The peak of Thyolo Mountain in Malawi, Africa has a huge ancient Chayankhula Rock (It has spoken) of the ancestors resting on three huge rocks placed in a triangle like the traditional cook place locally called mafuwa.
“The Mwala wa Nthunzi rock along Thyolo road came from Thyolo Mountain and produced a vapour”, says a very friendly young man in the area as this writer tried to take more photos of the rock whose grinding stone on top keeps on changing…maybe a sign some people still attempt the old ritual there of knocking on it three times.
This information was also confirmed by several elders in the area who connected Mwala wa Nthunzi to Thyolo Mountain and said it was not a Rock of Shadow as in Mthunzi but Nthunzi as in Vapour or Steam connected to ancient Malawi spirit of royalty known as Bona.
Gone forever are the days of theka theka (half, half) sorghum and mapira flour offerings to Chauta, Namalenga, Mphambe (The One of the Bow hence Rainbow, Creator, Lightning & Thunder are His signs) at now extinct Malawi rain shrines including in Thyolo and Mulanje.
Thyolo Mountain was specifally known for Chayankula Rock as in It has Spoken placed on 3 huge rocks like a traditional 3 stone cooking place known as mafuwa.
Reddish kite birds locally known as Mphamba or Kachiwatu were connected to that mountain and the way they shrieked made some elders believe they showed malaulo (bad omen).
Some grannies also said when Thyolo mountain had a thick forest, some disappeared near that ancient sacred Rock.
Its three mafuwa are also symbolic for Sirius locally known as Nthanda yaku M’mawa (the Star from the East) and the sacred Triangle peak to represent SapiTWA and where Chayankula Rock is at the peak.
While Bvumbwe’s Mapazi a Yesu (Feet of Jesus) was known in ancient times as Kambiri with a history of some ancient chiefs. It is also believed to have 3 rock shaped like the mafuwa traditional cooking place triangle.
Of importance were fig trees like Kachere tree among those connected to ancient Malawi spirits the majority of citizens no longer believe in and seen on Bvumbwe hill. The Kachere tree is a Malawian fig tree which provides shade when big for meetings.
Online sources also show that plant latex locally known as ulimbo was usually taken from the “freshly-cut inner bark of the Kachere tree.”
The Kachere fig tree is believed to have been used in a mixture for some white drawings and was different from Mkuyu which is the Sycamore fig with Nkhuyu (figs).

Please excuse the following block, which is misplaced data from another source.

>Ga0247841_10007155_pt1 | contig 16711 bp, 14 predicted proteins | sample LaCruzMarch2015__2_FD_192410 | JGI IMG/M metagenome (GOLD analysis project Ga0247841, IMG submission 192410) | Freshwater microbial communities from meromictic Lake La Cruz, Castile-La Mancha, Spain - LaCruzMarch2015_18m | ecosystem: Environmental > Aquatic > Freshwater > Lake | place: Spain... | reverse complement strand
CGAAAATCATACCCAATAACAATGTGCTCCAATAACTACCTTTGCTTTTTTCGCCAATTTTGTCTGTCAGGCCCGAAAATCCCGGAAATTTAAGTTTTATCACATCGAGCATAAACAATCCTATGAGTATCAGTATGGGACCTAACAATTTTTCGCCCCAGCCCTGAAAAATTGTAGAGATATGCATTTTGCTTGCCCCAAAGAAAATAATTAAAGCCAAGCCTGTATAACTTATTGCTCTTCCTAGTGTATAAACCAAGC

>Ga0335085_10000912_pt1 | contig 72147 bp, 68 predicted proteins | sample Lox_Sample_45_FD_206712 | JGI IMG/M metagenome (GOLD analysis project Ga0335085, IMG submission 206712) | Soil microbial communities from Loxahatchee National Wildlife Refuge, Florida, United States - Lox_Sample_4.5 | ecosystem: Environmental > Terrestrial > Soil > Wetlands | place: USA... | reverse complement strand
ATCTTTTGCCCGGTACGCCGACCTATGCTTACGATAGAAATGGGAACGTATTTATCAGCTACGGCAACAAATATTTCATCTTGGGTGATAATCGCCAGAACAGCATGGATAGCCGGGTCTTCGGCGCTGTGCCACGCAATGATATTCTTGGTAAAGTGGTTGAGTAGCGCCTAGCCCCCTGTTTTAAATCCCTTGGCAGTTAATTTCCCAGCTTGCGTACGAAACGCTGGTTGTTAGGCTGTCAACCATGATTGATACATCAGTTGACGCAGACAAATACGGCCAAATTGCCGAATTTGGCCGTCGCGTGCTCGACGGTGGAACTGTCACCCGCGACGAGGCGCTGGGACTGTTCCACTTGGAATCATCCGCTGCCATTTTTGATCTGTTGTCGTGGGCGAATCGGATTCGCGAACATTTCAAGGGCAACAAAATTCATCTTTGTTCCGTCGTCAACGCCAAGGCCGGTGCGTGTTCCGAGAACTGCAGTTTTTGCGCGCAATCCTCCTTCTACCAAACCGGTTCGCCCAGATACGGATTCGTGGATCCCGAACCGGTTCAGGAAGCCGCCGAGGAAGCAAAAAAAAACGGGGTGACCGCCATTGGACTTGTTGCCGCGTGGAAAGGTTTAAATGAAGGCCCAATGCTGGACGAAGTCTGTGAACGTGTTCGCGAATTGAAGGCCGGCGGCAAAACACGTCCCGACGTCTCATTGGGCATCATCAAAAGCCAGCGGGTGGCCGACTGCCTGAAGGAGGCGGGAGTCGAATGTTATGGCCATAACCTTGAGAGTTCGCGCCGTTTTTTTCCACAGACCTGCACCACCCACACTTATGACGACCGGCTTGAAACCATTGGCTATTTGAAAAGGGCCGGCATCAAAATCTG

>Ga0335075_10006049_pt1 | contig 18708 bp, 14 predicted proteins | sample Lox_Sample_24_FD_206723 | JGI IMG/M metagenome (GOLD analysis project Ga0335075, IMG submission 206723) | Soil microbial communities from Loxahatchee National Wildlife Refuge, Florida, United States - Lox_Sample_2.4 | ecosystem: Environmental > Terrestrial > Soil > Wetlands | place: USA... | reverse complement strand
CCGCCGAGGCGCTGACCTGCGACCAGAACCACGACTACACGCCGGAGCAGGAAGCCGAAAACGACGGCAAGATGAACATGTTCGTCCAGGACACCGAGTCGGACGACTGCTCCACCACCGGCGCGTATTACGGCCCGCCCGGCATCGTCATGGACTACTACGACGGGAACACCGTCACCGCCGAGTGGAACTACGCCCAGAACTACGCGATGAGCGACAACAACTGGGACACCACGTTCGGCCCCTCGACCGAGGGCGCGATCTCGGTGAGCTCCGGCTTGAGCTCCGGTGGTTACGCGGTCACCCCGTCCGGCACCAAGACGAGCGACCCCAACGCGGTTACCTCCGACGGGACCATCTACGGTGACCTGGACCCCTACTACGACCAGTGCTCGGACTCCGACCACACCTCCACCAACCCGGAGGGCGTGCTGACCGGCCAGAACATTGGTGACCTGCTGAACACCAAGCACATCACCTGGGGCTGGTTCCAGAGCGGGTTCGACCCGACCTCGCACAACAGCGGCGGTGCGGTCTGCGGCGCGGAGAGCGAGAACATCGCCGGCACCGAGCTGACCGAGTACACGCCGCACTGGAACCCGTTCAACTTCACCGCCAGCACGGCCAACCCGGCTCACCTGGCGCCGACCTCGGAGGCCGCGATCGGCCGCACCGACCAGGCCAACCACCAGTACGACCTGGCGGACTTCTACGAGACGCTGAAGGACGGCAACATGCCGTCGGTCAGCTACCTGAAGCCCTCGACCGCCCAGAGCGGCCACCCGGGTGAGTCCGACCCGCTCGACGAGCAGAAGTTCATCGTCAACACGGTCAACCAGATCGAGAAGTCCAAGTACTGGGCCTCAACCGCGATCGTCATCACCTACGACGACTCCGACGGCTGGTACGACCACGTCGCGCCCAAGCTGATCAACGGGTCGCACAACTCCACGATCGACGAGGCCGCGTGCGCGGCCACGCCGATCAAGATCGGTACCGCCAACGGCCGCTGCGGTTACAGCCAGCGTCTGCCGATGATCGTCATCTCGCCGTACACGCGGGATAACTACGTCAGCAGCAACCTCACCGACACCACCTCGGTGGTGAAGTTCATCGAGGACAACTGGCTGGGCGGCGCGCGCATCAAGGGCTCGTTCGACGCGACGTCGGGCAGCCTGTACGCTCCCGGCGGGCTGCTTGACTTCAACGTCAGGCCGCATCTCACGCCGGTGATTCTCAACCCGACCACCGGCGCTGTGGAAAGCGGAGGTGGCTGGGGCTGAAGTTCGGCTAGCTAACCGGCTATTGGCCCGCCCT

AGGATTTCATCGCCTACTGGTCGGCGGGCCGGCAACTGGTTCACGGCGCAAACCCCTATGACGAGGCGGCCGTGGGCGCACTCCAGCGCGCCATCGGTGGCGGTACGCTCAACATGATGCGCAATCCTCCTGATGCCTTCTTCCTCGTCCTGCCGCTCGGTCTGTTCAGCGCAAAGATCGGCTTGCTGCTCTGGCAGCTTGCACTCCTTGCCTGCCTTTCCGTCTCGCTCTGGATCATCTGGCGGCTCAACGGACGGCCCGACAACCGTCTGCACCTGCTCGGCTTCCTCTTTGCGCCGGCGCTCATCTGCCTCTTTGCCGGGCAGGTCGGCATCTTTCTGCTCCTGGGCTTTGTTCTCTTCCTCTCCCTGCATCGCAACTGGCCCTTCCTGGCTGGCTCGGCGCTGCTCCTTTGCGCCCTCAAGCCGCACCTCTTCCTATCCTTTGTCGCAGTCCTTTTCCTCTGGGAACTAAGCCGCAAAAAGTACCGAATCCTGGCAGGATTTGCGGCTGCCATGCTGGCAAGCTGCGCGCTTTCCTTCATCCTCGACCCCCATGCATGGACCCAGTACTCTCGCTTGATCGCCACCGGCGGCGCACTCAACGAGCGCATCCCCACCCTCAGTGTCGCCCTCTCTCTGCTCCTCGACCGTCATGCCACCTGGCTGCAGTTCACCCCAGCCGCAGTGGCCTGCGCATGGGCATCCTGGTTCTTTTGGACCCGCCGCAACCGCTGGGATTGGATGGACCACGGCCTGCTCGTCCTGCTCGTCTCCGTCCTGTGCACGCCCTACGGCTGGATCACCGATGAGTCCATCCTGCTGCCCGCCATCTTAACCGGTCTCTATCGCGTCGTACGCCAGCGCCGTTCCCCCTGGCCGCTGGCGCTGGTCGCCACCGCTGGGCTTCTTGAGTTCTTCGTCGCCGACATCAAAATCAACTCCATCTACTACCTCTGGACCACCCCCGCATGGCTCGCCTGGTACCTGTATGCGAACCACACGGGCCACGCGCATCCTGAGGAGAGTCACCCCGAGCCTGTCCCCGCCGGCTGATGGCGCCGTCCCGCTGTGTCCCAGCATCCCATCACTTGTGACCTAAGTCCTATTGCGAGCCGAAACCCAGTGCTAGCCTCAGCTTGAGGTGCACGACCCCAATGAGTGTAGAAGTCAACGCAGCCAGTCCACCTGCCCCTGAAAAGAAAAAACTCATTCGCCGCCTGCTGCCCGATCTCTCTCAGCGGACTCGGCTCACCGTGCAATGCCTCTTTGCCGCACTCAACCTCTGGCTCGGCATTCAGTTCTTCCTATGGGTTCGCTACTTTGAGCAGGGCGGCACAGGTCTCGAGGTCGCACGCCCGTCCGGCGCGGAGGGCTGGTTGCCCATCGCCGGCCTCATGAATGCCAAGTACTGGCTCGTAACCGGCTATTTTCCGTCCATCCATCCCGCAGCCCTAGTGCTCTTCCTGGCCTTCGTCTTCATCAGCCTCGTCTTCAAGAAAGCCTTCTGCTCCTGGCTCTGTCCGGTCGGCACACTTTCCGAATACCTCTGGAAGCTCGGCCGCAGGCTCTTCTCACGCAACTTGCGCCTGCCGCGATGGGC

It’s the one which has a white sap which was used for writing in ancient times together with the Bloodwood tree (Mlombwa) for making the Nyanda bark cloth.
Online sources say the Sycamore fig is native to Angola, Benin, Botswana, Burundi, Cameroon, Congo, Cote d’Ivoire, Democratic Republic of Congo, Djibouti, Egypt, Eritrea, Ethiopia, Gambia, Ghana, Guinea, Israel, Kenya, Lesotho, Madagascar, Mozambique, Namibia, Nigeria, Rwanda, Saudi Arabia, Senegal, Somalia, South Africa, Sudan, Swaziland, Syrian Arab Republic, Tanzania, Uganda, Zambia and Zimbabwe.
However it is also found in Malawi with mainly two important Mikuyu types. One has figs which can be eaten while the other has figs which are not eaten.
The edible figs sometimes dry out including inside making them not edible because of the sun while other dried out ones are said to be eaten.
Now according to some oral stories traditional African beer put near Kachere Fig trees in mtsuko clay pots as an offering to the Creator [Namalenga] and spirit world.
According to Sapitwa priestess, Mayi Cecilia Jarden, sorghum (mapira) was also used in ufa (flour) offerings together with mawere (millet) while chikokeyani was the traditional beer put in mtsuko (clay pot) near a sacred tree, and thobwa the non-alcoholic drink one.
This blog can now reveal that Kachere tree was the one used when offerings specifically involved Mikolo Njinjinji (Sacred African Ibis) families.
Some ancestors believed ancient Kings had specific stars hence claiming they would shoot to the West to African prophesy eternal sleep as in their death and the East to prophesy their birth especially when it came low and resembled an African cross.
Both beer and the non-alcoholic thobwa drink were made using either millet or sorghum as well as for food offerings made during droughts.
Sorghum is a grain whose first recorded remains, dating back to 8000 BCE, were found in the Nabta Playa archaeological site in southern Egypt, writes Jane Summer in her article ‘Sorghum: The Must-have Gluten-free Ancient Grani.’
In Sudan, sorghum was also used as offerings at temples dedicated to Amun, a spiritual being they believed in. The British Museum website reports that archaeo-botanical analyses of the mould shards excavated reveal that sorghum was the grain used to make offerings, not wheat and barley, as was used to make offering breads in Egypt.
Now some extinct priesthoods would stand near the Kachere tree connected to ulimbo (glue used to catch birds) to check for signs of Mikolo Njinjinji whom they believed would use the Kachere fig tree like a hook to catch, snag, trap (kokola) spirits of the deceased extinct ancient royal families to guide them on their way to the afterworld.
Njinjinji is also connected to nyenyezi (stars) and movements especially the ones today known as “shooting stars” and meteor showers, meteorites, comets and asteroids among other names of today.